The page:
When last I left you, I’d assembled a temporary simpit that I planned to use while I waited to put up the garden building I’m eventually going to use as a workshop / sim room.
Since then, I’ve mostly been flying the sim. It’s been good fun. But, as it always does, the upgrade bug bit me and I decided that what I’d assembled just wasn’t really good enough, even for the short term. The big issue is the display – a 55″ TV is nice, but it’s not mounted ideally and can’t be because of the height of the console. I will eventually build a new, more accurate and sophisticated console, but that’s going to take months. So I wanted to address the display issue.
This led me to consider resurrecting my projector for the outside display, but after measuring the room and doing all the calculations, I realised I couldn’t get a picture much larger than 60″ out of it, as it’s an AV projector intended for large living rooms and not small back bedrooms.
Not one to be deterred, I invested in a newer Full HD projector intended for business use, with a throw ratio to match. The plan was to put a large screen on the available wall, and have an image of about 120″, which is as large as I can manage. This would overcome my perception of not being able to see enough around the console. Since my wall is yellow, it would have to be painted over – and so I decided to make a screen out of hardboard and paint that instead. Then I figured I’d like to be able to use the thing in less than total darkness, and some research pointed me at Screen Goo, a specialist paint that claims to be able to reflect enough light to let you use a sufficiently bright projector in full daylight. So I bought some.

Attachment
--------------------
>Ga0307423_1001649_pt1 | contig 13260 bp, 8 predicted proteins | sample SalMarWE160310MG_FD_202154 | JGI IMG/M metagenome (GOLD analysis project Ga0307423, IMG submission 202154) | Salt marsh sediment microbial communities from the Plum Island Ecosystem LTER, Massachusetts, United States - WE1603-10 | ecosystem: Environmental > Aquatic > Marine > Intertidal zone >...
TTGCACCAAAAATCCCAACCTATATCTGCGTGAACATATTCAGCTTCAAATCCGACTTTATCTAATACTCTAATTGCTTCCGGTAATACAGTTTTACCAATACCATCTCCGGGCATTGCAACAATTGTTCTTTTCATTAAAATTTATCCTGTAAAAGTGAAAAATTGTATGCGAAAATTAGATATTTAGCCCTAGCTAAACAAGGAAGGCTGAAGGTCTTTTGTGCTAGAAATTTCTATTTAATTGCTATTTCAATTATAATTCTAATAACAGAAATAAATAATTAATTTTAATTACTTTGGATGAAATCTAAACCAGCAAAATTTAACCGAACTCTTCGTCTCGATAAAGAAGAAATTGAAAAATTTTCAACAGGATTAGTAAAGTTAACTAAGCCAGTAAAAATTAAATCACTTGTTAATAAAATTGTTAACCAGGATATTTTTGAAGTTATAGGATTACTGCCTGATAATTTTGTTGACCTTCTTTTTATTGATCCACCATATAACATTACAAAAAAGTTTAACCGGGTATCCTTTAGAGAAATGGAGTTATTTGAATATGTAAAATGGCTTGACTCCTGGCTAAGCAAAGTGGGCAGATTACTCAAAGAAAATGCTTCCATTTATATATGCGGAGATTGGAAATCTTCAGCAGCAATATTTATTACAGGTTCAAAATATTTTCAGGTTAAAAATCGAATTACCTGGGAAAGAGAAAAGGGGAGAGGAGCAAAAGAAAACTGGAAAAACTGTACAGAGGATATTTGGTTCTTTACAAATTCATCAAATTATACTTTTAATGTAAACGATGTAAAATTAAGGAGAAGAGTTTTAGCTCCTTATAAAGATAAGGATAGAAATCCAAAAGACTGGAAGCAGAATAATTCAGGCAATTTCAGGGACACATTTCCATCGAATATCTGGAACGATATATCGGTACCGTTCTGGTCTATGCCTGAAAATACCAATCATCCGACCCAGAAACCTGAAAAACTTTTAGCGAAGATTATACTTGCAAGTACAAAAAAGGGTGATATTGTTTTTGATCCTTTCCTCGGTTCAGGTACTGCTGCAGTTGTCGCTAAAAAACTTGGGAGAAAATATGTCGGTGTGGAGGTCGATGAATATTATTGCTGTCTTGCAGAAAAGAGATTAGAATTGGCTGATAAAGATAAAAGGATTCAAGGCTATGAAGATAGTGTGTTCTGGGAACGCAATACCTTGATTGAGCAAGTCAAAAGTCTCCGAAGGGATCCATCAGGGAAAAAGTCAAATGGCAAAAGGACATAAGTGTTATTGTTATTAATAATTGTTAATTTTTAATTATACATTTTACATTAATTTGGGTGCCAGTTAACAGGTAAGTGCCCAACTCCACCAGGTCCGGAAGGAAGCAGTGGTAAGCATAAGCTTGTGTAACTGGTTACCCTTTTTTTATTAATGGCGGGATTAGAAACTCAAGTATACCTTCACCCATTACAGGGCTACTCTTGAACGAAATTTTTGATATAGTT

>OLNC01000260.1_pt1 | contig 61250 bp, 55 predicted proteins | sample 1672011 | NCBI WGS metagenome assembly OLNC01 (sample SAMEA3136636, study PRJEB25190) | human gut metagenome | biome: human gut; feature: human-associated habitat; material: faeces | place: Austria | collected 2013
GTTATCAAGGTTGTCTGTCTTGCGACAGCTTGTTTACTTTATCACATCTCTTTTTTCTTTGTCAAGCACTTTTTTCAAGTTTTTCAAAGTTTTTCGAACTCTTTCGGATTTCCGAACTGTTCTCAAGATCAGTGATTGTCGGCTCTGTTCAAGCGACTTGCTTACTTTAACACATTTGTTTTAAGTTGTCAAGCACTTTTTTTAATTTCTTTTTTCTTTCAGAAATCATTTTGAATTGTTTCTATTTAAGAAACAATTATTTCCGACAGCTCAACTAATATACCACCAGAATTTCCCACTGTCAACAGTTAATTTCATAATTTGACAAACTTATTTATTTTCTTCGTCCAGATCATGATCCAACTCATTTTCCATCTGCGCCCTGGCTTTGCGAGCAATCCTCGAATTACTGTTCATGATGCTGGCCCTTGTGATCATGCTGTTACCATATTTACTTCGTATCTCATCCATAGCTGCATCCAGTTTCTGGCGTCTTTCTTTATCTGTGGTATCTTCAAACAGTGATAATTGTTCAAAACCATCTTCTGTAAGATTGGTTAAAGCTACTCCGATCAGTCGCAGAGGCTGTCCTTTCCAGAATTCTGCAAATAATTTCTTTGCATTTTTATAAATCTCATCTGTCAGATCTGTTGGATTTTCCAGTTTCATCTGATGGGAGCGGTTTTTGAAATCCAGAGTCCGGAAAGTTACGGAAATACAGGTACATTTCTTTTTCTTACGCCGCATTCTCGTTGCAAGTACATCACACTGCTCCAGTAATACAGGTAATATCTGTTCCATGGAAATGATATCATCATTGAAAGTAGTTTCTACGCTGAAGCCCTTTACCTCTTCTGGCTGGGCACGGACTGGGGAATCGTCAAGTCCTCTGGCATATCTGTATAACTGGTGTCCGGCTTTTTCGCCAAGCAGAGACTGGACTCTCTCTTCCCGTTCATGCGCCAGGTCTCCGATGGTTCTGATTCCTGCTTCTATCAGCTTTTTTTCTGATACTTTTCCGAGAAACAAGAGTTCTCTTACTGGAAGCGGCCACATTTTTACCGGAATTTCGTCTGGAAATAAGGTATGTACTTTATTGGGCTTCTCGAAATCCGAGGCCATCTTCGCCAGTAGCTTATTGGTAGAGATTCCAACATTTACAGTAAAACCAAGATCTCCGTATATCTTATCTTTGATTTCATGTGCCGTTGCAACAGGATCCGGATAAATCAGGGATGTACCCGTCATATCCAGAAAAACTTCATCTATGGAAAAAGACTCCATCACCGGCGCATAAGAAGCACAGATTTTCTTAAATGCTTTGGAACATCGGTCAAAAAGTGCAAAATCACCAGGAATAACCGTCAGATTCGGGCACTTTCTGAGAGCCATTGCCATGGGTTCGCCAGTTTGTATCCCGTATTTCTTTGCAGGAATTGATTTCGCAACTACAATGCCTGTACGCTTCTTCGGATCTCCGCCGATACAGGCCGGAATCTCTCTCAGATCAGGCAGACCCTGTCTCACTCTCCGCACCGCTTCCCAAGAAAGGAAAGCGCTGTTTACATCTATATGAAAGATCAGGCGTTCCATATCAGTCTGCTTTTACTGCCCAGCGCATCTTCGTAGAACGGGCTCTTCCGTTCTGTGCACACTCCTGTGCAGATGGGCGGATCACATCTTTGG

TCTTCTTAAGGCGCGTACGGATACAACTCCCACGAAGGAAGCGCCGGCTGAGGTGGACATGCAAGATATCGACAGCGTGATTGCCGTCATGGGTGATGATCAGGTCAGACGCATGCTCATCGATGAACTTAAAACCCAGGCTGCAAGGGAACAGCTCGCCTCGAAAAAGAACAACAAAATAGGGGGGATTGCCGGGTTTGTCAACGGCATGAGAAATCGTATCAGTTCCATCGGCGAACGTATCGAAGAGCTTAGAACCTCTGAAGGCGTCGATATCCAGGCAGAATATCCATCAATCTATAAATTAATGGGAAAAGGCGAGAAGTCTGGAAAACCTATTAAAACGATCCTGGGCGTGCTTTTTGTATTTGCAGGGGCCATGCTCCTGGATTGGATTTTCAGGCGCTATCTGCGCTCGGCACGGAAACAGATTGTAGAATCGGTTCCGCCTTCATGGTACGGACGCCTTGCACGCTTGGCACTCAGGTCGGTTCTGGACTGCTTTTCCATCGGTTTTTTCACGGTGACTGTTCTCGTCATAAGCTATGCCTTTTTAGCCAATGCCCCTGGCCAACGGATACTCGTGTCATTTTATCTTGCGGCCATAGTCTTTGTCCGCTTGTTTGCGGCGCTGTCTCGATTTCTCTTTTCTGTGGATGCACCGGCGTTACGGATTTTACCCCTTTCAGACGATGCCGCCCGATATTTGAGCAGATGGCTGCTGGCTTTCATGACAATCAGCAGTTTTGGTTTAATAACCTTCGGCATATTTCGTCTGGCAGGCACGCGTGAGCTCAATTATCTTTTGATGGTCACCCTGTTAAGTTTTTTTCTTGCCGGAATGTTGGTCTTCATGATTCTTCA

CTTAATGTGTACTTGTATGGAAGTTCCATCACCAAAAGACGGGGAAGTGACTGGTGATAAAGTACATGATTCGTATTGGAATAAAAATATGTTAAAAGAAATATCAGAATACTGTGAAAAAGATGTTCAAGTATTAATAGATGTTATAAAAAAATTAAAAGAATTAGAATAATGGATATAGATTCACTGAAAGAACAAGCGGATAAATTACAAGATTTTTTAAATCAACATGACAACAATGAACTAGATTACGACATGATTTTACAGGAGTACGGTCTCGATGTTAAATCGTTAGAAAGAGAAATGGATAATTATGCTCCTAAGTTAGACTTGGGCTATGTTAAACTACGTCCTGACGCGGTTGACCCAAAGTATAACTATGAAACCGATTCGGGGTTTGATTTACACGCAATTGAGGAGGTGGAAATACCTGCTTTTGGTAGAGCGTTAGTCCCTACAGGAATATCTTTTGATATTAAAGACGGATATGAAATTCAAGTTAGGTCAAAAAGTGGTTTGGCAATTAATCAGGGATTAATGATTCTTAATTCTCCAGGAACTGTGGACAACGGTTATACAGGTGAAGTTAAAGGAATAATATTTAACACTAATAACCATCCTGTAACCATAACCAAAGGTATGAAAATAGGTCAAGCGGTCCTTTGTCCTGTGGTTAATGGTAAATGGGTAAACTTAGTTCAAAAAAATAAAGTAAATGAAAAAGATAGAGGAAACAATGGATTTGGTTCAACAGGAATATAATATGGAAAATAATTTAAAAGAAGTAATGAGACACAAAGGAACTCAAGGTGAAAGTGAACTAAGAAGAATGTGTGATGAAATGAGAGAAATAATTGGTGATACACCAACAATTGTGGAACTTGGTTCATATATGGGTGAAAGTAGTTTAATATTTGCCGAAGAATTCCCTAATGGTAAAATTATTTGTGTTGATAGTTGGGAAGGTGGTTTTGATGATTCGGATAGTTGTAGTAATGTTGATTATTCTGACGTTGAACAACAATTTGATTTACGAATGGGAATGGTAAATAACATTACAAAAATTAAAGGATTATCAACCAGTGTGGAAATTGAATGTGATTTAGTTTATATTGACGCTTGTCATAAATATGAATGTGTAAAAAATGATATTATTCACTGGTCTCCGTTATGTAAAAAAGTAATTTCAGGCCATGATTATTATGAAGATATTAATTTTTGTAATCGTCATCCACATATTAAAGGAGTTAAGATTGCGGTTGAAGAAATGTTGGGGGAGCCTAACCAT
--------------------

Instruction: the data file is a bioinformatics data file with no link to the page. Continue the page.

That would have been that. But then, while researching projector setups, I came across SimPit NZ’s Icarus Avenger 180. And my techno-lust lightbulb went ‘ping’.
The Avenger is a relatively small, 180-degree curved screen built into a frame that also houses two projectors. Using this, a PC, and warping software like Warpalizer, you can create a 32:9 wraparound display that you can sit inside. That’s not news to cockpit builders, many of the better setups use large curved screens within which the cockpit fits, but the Avenger is small enough to fit in an ordinary room, yet large enough to fit a single-person cockpit. While I wait for the real thing, this would give me a far superior setup than a flat projector screen would. And so I was sold.
One problem – SimPits is located in New Zealand and the pricing to buy and have a kit shipped here is, well, extortionate. Since AFAIK there is no patent on the design, I’m free to knock up something similar myself, which is what I’ve decided to do:
- My screen will be made from painted hardboard, where the SimPit screen is a special ultra-reflective cloth that they sell and which is a large fraction of the cost – curved board painted with Screen Goo should do the same job.
- A wooden frame will force the board into a semi-circular shape and keep it there, so there should be no hot-spotting or image distortion due to projection surface movement.
- Finally, a gantry built onto the rear of the frame will hold the projectors, and the whole thing will sit on adjustable legs so it can move up and down as required.